Over on Facebook, this little bit of feel-good liberal wankery is circulating: (transcribed)
Don't pump gas on April, 15 2012 [sic]
KEEP SENDING THIS Lets [sic] all try this, wonderful if it helps.
Il [sic] do it! If running low, just get your gas the day before on April 14 or the day after on April 16. Every little bit helps.
In April 1997, there was a "gas out" conducted nationwide in protest of gas prices. Gasoline prices dropped 30 cents a gallon overnight.
On April 15th 2011, all internet users are to not go to a gas station in protest of high gas prices. Gas is now over $1.20 a liter/$3.87 in most places.
If all users did not go to the pump on the 15th, it would take $2,292,000,000.00 (that's almost 3 BILLION) out of the oil companies [sic] pockets for just one day, so please do not go to the gas station on April 15th and let's try to put a dent in the Middle Eastern oil industry for at least one day.
How quaint...a boycott of gasoline, on Tax Day (or, for some, Buy a Gun Day), no less. Of course, if you do as they say and tank up on the 14th or the 16th, the oil companies will still get their money, as this MSNBC article debunking the whole concept tells us. The article's author points out that Department of Energy statistics show no evidence for the massive drop in gas prices in 1997 the aforementioned spam claims. (Given MSNBC's well-known liberal bias, the fact that they'd run this article is telling.)
As for myself...well, I only generally fill up once a week, so there's a 86% chance I won't be buying gas on April 15th, "boycott" or no. But, if I have to fill up that day, I won't let some anonymously-circulated, semiliterate piece of liberal propaganda stand in the way of my having a working car. Funny how, you know, having an actual job that you have to get to on a daily basis changes your perspective on this, now, doesn't it?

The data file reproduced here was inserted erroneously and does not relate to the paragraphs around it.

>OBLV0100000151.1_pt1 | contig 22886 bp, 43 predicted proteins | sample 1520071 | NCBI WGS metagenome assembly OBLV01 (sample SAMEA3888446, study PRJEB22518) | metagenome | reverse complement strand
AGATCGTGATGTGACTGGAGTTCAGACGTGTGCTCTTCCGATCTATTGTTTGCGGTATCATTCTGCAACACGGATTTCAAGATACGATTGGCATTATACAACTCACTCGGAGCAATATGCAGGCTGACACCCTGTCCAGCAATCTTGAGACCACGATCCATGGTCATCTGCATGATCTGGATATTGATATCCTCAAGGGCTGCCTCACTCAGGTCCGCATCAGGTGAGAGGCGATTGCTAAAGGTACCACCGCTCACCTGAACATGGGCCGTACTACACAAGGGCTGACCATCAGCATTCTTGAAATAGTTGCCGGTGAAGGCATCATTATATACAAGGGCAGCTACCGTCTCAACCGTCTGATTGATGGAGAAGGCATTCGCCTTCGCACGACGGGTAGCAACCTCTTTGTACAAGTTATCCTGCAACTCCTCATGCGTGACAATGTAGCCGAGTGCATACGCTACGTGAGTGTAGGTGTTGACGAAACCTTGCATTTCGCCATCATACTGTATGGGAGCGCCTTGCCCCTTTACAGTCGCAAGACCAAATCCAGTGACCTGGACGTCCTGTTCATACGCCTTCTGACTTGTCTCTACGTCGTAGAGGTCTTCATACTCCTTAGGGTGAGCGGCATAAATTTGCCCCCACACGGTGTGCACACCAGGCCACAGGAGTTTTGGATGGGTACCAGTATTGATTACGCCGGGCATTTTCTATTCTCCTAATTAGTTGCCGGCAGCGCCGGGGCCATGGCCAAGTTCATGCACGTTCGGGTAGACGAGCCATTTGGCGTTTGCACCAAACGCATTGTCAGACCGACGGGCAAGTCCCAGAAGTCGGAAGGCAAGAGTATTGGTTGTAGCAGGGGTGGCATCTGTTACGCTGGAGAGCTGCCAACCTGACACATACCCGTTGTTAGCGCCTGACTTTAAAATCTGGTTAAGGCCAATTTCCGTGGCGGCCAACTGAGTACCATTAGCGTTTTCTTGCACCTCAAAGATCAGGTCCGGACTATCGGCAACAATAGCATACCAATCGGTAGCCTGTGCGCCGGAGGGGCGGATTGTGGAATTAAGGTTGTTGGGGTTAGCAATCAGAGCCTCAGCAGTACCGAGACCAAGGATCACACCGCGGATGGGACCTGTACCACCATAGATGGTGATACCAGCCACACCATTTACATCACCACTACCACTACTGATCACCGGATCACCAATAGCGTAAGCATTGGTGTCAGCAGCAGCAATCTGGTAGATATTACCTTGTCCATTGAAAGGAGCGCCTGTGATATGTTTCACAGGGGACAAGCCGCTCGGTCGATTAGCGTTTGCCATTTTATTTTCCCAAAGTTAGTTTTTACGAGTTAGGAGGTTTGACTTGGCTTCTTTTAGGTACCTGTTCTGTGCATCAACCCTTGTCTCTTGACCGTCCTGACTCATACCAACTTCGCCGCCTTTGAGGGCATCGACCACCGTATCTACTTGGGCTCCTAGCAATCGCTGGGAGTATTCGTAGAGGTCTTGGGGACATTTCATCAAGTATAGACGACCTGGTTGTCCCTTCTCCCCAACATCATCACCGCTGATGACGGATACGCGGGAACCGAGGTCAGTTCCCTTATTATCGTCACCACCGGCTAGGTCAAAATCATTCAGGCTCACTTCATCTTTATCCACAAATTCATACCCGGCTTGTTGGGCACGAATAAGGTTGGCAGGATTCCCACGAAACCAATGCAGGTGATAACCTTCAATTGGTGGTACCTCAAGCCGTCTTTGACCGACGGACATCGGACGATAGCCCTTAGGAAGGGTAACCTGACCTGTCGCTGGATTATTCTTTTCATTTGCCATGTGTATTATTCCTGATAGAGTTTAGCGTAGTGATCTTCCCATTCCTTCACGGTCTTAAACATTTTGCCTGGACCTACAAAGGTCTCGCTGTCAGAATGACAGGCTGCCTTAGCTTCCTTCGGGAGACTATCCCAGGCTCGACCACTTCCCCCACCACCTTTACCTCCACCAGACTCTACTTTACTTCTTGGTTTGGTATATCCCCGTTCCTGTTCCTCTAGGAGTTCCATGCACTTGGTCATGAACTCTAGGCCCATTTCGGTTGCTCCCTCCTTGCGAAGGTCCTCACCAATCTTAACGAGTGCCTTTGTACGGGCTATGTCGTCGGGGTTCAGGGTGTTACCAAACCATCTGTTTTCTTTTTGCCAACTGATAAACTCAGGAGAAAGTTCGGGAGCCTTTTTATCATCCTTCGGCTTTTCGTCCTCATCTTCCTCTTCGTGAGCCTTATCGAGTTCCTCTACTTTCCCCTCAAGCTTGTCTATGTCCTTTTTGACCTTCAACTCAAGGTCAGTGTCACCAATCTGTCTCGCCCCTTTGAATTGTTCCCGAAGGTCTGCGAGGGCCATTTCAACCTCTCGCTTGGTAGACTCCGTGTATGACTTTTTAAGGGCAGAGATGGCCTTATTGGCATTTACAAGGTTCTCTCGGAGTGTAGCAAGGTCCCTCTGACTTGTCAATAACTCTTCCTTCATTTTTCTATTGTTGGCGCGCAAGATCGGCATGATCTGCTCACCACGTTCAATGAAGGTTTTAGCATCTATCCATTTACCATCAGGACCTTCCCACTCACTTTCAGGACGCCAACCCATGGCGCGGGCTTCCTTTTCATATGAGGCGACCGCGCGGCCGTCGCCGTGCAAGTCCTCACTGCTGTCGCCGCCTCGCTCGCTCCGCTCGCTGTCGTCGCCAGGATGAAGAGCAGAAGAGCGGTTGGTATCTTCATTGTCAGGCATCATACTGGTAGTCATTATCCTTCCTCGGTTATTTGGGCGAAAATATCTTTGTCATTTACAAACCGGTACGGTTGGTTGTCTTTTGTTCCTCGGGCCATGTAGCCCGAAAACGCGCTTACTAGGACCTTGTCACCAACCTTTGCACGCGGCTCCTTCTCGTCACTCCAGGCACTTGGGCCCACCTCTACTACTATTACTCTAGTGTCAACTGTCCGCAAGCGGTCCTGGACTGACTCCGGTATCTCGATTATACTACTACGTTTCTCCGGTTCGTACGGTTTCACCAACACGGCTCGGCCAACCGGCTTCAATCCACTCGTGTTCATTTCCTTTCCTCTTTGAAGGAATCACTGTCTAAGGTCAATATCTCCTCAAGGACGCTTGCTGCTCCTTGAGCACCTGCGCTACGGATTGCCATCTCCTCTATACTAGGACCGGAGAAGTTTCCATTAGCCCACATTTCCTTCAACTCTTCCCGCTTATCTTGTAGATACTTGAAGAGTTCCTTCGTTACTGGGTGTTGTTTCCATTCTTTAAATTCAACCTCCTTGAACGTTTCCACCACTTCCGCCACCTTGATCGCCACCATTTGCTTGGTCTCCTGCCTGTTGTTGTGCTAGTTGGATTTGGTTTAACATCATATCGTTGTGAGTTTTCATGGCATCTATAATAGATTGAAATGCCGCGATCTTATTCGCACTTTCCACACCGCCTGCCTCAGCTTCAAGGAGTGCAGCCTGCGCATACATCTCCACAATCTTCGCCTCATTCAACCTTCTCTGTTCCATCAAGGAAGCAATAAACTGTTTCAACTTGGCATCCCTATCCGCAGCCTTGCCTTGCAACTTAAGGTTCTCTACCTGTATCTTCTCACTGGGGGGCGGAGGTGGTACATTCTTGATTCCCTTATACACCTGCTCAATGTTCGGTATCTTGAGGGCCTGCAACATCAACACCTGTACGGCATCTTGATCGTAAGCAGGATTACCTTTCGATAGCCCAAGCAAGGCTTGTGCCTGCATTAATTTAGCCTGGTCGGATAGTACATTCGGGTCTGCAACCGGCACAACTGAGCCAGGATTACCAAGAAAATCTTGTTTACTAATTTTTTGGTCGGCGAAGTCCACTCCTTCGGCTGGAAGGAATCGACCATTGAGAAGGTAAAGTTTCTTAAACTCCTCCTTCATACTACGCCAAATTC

Now, if the liberals are reading this, they would probably say something like, "Well, why don't you just take the bus/light rail/bicycle to work?" Sure, I could do that...except that any of those solutions would take at least twice as long, and maybe three times as long or longer, as driving myself. My time is a valuable resource, too, you know! I have chosen one of the classic tradeoffs of money (in the form of gas) for time here...and if you know anything about engineering, you'll know it's all about tradeoffs.
(Speaking to bicycling in particular, I have hard numbers on this from Google Maps. My home to IQNavigator is 7.3 miles over surface streets, i.e., not on I-25. They time that route as 20 minutes by car...and 54 minutes by bicycle. I'd be spending over an hour a day extra if I tried to commute by that route...a full 1/24th of my precious life's hours. Remember, folks, you can frequently make more money, but, no matter how rich you are, there are still only 24 hours per day. Puts it in perspective, doesn't it?)
. . .
There's one aspect of that little missive that does potentially have a point...the point about the "Middle Eastern oil industry."